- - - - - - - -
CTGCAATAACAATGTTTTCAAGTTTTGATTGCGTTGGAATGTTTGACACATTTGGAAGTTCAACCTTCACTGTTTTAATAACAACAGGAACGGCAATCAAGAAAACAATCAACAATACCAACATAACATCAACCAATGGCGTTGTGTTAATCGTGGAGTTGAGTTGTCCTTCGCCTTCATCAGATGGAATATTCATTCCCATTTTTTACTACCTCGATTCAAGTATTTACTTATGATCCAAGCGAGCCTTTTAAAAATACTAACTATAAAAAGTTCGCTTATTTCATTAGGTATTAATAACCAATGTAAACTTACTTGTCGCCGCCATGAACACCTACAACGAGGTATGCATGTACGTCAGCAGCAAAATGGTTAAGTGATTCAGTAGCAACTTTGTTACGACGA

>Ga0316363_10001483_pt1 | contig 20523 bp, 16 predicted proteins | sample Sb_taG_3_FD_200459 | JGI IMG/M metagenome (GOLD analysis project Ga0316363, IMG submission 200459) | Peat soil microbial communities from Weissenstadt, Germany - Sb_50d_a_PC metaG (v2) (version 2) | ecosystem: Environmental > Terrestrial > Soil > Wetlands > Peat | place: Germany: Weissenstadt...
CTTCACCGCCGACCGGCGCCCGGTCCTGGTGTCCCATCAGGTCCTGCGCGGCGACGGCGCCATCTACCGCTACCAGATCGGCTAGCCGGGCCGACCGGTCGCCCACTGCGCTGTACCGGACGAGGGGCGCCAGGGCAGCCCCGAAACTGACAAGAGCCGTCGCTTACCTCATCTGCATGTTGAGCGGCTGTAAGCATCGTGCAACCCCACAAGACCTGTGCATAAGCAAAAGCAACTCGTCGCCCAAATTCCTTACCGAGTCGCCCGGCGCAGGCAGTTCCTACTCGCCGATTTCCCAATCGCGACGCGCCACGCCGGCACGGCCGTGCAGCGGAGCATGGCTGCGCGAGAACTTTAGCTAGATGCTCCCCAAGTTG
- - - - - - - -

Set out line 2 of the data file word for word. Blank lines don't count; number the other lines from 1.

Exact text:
>Ga0316363_10001483_pt1 | contig 20523 bp, 16 predicted proteins | sample Sb_taG_3_FD_200459 | JGI IMG/M metagenome (GOLD analysis project Ga0316363, IMG submission 200459) | Peat soil microbial communities from Weissenstadt, Germany - Sb_50d_a_PC metaG (v2) (version 2) | ecosystem: Environmental > Terrestrial > Soil > Wetlands > Peat | place: Germany: Weissenstadt...